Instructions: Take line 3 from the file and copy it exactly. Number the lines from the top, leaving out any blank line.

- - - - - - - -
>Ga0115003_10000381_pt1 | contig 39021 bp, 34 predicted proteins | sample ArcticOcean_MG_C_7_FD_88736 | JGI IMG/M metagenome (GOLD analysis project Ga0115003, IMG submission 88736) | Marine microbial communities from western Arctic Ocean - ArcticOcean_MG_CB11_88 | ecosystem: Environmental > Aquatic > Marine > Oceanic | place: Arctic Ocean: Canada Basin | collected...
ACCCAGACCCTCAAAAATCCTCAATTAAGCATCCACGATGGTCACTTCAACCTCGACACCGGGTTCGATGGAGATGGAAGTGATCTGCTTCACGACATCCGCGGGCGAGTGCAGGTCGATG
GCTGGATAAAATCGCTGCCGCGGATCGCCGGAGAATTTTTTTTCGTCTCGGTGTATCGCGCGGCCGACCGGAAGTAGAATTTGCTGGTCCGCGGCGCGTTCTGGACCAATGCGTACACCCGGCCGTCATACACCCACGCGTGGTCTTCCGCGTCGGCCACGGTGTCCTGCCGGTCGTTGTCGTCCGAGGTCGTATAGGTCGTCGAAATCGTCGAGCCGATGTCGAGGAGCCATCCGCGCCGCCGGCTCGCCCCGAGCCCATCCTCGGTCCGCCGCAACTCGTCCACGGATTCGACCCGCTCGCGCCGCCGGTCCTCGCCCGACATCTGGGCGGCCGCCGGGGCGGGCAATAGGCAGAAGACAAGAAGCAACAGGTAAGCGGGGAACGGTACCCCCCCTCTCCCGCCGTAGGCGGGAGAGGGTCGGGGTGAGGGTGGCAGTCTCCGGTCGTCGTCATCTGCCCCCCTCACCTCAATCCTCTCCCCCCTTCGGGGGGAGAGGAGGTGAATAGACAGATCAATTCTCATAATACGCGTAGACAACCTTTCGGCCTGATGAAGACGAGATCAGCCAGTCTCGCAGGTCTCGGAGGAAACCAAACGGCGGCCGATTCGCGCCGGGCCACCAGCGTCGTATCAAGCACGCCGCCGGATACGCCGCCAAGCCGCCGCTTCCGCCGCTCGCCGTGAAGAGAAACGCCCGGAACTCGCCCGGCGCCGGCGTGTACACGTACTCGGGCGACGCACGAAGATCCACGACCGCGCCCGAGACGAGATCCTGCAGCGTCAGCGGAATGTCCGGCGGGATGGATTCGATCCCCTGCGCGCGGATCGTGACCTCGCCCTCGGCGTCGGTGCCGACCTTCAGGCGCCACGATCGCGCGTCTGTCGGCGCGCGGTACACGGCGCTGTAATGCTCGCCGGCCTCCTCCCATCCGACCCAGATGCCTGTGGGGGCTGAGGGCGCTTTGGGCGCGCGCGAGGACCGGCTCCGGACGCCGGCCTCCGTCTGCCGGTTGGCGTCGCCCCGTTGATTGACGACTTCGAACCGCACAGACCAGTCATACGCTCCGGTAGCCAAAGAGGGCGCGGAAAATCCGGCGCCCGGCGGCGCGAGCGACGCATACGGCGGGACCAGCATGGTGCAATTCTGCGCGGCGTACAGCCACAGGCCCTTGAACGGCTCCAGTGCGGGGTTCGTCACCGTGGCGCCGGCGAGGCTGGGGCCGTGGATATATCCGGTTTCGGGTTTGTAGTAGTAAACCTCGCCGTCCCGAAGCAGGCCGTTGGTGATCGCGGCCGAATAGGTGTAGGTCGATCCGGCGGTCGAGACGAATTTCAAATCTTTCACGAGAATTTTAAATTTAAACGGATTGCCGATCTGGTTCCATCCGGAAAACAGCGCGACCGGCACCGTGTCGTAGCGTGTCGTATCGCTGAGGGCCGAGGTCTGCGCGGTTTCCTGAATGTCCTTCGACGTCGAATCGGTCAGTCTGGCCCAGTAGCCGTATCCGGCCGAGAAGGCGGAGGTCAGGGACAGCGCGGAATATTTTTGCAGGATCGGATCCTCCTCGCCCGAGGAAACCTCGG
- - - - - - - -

GCTGGATAAAATCGCTGCCGCGGATCGCCGGAGAATTTTTTTTCGTCTCGGTGTATCGCGCGGCCGACCGGAAGTAGAATTTGCTGGTCCGCGGCGCGTTCTGGACCAATGCGTACACCCGGCCGTCATACACCCACGCGTGGTCTTCCGCGTCGGCCACGGTGTCCTGCCGGTCGTTGTCGTCCGAGGTCGTATAGGTCGTCGAAATCGTCGAGCCGATGTCGAGGAGCCATCCGCGCCGCCGGCTCGCCCCGAGCCCATCCTCGGTCCGCCGCAACTCGTCCACGGATTCGACCCGCTCGCGCCGCCGGTCCTCGCCCGACATCTGGGCGGCCGCCGGGGCGGGCAATAGGCAGAAGACAAGAAGCAACAGGTAAGCGGGGAACGGTACCCCCCCTCTCCCGCCGTAGGCGGGAGAGGGTCGGGGTGAGGGTGGCAGTCTCCGGTCGTCGTCATCTGCCCCCCTCACCTCAATCCTCTCCCCCCTTCGGGGGGAGAGGAGGTGAATAGACAGATCAATTCTCATAATACGCGTAGACAACCTTTCGGCCTGATGAAGACGAGATCAGCCAGTCTCGCAGGTCTCGGAGGAAACCAAACGGCGGCCGATTCGCGCCGGGCCACCAGCGTCGTATCAAGCACGCCGCCGGATACGCCGCCAAGCCGCCGCTTCCGCCGCTCGCCGTGAAGAGAAACGCCCGGAACTCGCCCGGCGCCGGCGTGTACACGTACTCGGGCGACGCACGAAGATCCACGACCGCGCCCGAGACGAGATCCTGCAGCGTCAGCGGAATGTCCGGCGGGATGGATTCGATCCCCTGCGCGCGGATCGTGACCTCGCCCTCGGCGTCGGTGCCGACCTTCAGGCGCCACGATCGCGCGTCTGTCGGCGCGCGGTACACGGCGCTGTAATGCTCGCCGGCCTCCTCCCATCCGACCCAGATGCCTGTGGGGGCTGAGGGCGCTTTGGGCGCGCGCGAGGACCGGCTCCGGACGCCGGCCTCCGTCTGCCGGTTGGCGTCGCCCCGTTGATTGACGACTTCGAACCGCACAGACCAGTCATACGCTCCGGTAGCCAAAGAGGGCGCGGAAAATCCGGCGCCCGGCGGCGCGAGCGACGCATACGGCGGGACCAGCATGGTGCAATTCTGCGCGGCGTACAGCCACAGGCCCTTGAACGGCTCCAGTGCGGGGTTCGTCACCGTGGCGCCGGCGAGGCTGGGGCCGTGGATATATCCGGTTTCGGGTTTGTAGTAGTAAACCTCGCCGTCCCGAAGCAGGCCGTTGGTGATCGCGGCCGAATAGGTGTAGGTCGATCCGGCGGTCGAGACGAATTTCAAATCTTTCACGAGAATTTTAAATTTAAACGGATTGCCGATCTGGTTCCATCCGGAAAACAGCGCGACCGGCACCGTGTCGTAGCGTGTCGTATCGCTGAGGGCCGAGGTCTGCGCGGTTTCCTGAATGTCCTTCGACGTCGAATCGGTCAGTCTGGCCCAGTAGCCGTATCCGGCCGAGAAGGCGGAGGTCAGGGACAGCGCGGAATATTTTTGCAGGATCGGATCCTCCTCGCCCGAGGAAACCTCGG